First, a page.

The best basic sewing machine is the same as the best basic car. Test drive to see how well it drives for you and if it has the bells and whistles you want or if the basics are really enough. As in cars, age does make a difference. Some are good oldies if kept up to snuff but if not expect repairs.

        Each brand has it's low end models and a higher class line. In sewing machines you might prefer a machine with a jam free hook. There are machines with  rotary hooks and oscillating hooks. You might wish to check out both types. All of my different brand machines have rotary hooks that do not jam should you accidently sew off the fabric.

        Best of luck in choosing a machine..and a car too should you be in the market for one. :)

      4. B | | #21

        Although Bernina is considered excellent by most sewists (but possibly overpriced), Bernette is not the Lexus.  It is a lower level, possibly made by Janome or Brother.  That is not to say it is no good, but just not the same quality!  If you need a dealer, shop around and ask around for one that gives good service in your area.  This may be more important than first choosing the brand.  If you are looking at price, Janome or especially Kenmore (made by Janome) may be the way to go.  Or ask for internet companies with a good record at PatternReview.com.  Singer before 1965 made good machines but would hesitate to buy any made since then, although I have heard good things about the new top-of-line Singers again.


  9. ineedaserger329 | | #18

    I would go with singer....you can get basic models pretty cheap and fairly rugged. The older models have trouble with the bobbin, so I would steer clear of used. The thing you were concerned about with portability - I wouldn't recommend it with most machines to take them everywhere, you risk too much with parts being shaken loose or something of the sort. Good luck in your search.

  10. RitaRae | | #19

    I have an old Bernina 1120 that I've used consistently since the middle 80s. I would say it's a WORK HORSE! I have a home alterations business and really put the miles on it. I'm ashamed to say I've only taken the old girl in maybe 2-3 times for adjusting and she still runs like a top. In fact, I got a bee in my bonnet a couple of years ago for a newer model and when I talked to the rep at the Bernina store, he said he'd never trade the 1120 in.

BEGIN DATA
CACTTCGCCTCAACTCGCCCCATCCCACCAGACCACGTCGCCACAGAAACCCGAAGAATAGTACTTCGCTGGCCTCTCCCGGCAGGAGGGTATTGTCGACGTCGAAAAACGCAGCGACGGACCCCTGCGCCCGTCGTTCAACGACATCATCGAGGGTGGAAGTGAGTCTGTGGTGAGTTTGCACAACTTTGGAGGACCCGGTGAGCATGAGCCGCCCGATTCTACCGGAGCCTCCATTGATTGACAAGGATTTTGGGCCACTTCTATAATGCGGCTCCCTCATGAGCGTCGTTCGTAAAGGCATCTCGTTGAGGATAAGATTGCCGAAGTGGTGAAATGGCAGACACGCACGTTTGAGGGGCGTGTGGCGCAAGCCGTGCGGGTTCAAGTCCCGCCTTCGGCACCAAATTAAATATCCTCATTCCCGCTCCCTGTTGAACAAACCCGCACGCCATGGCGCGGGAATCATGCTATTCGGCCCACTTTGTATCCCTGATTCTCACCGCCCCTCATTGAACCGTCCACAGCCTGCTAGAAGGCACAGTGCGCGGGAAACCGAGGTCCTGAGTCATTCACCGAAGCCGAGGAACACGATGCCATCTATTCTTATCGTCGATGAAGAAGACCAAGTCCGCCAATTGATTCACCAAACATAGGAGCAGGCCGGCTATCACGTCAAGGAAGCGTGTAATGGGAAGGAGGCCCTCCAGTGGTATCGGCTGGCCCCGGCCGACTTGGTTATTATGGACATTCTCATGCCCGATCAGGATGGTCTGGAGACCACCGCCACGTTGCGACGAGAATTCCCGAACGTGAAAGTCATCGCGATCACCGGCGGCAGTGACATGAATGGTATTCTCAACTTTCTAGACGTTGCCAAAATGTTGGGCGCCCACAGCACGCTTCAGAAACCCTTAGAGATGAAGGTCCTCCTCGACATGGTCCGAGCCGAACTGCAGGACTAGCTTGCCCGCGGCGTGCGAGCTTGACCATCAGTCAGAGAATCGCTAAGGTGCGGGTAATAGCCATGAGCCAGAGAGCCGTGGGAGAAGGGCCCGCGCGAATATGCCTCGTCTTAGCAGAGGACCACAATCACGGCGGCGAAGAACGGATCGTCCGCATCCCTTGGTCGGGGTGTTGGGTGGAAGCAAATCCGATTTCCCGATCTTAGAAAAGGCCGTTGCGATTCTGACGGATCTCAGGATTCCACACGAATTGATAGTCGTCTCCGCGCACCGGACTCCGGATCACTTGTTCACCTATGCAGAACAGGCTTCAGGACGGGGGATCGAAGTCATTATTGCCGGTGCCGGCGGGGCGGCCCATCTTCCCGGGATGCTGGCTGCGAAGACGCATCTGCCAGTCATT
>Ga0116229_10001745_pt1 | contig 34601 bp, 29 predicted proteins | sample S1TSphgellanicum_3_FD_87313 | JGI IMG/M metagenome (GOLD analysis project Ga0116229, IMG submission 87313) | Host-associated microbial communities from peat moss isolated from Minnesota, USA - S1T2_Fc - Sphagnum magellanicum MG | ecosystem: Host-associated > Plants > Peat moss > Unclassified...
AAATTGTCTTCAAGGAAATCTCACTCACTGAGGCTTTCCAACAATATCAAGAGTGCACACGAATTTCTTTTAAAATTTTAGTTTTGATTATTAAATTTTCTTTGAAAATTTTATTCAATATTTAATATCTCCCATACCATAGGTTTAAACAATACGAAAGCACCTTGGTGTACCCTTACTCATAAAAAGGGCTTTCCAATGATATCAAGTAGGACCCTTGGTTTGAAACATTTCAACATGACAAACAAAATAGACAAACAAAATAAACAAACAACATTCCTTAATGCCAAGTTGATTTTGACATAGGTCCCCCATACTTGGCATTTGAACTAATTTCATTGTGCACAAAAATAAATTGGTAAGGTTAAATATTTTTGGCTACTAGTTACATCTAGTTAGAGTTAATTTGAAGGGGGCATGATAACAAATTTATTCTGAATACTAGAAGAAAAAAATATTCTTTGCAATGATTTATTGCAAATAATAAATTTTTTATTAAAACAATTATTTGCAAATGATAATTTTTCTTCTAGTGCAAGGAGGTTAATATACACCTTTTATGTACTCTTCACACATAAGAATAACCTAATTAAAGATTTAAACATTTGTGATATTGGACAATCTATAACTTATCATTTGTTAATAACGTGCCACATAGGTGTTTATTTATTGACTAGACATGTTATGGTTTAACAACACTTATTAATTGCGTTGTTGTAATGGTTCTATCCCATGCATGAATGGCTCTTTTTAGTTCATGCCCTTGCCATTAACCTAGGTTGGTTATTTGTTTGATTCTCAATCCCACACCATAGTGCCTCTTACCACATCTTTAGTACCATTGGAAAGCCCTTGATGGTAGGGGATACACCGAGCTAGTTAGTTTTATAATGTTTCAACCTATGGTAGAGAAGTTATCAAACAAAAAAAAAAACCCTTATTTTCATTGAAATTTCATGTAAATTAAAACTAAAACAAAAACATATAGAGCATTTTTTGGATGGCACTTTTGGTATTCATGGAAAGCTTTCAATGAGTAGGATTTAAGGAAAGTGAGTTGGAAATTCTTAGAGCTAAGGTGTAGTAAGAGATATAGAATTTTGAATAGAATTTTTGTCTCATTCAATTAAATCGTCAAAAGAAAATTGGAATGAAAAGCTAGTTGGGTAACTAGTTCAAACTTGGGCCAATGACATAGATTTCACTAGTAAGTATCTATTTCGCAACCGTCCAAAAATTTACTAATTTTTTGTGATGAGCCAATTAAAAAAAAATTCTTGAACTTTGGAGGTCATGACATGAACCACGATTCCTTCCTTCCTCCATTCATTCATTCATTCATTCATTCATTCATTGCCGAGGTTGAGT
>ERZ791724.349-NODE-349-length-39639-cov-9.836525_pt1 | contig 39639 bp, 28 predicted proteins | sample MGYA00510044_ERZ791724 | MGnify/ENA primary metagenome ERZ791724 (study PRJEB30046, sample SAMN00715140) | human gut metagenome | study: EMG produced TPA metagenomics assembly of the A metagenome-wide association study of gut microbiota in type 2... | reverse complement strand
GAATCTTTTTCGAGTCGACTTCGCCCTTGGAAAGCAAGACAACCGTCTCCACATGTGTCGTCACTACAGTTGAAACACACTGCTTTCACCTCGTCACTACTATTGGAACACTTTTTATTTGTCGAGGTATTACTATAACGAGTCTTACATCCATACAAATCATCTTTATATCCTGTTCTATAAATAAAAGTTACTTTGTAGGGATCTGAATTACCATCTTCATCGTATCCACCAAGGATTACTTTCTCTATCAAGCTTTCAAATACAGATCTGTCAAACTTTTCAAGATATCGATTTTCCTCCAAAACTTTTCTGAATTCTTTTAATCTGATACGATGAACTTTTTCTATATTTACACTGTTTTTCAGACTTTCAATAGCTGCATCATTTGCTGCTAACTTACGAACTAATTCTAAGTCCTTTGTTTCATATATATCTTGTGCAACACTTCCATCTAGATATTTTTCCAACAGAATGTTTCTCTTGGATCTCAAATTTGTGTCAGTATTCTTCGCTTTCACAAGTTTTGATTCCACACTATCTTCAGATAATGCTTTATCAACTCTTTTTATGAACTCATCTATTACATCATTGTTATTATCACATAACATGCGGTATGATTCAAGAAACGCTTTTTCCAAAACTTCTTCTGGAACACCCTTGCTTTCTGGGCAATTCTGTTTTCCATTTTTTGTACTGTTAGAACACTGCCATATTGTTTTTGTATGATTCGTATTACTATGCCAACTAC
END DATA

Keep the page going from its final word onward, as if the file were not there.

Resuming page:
The only thing I wish I could have in a new machine is a larger area to the right of the needle so I could cram more fabric in there...big stuff like drapes or wedding gowns are hard to get under the needle sometimes because of the little space.
    Good luck!

  11. SewFit | | #20

    I've been sewing since I was 8-started on my grandmother's treadle machine.  Had a Brother machine in high school.   Worked for a Singer center right out of high school and had a Singer for 20 years.   Bought an early Kenmore electronic model in 1986 and used it daily for 3 years in my small sewing and alterations business as well as sewing for my 2 children and myself. Then, for about 15 years I was working in another profession so my sewing time was minimal.    

     I purchased a NewHome Excel HF5024 (made my Janome) in the summer of 2005 as a back-up when my beloved 20 year old Kenmore was in the shop. (The Kenmore is still in my closet but I have graduated to a machine with newer features).  The New Home has built in storage for the accessories and extra feet.   It was a real bargain during a clearance sale at Hancock Fabrics. ($165) I loved it because of the features that my old machine didn't have.   In the summer of 2006 I purchased the Janome DC3050 computerized machine. ($399)  It has 3 styles of built in buttonholes.  All of the accessories are interchangeable with the NewHome machine.   I have them both set up in my sewing room along with my serger.  

    I visited the local Husqvarna dealer after pricing the Janome but prior to  purchasing it and asked for a demo of the buttonholes on their machines.  When the sales rep. realized I didn't have the budget for a top of the line model, she pointed at an $800 machine and walked away.   So did I!

    I was told by the Janome dealer that the DC3050 is used in many school home ec. classes because it's a great little work horse.

    Sorry this is so long....Happy shopping and sewing....

    Edited 4/26/2007 9:49 pm ET by SewFit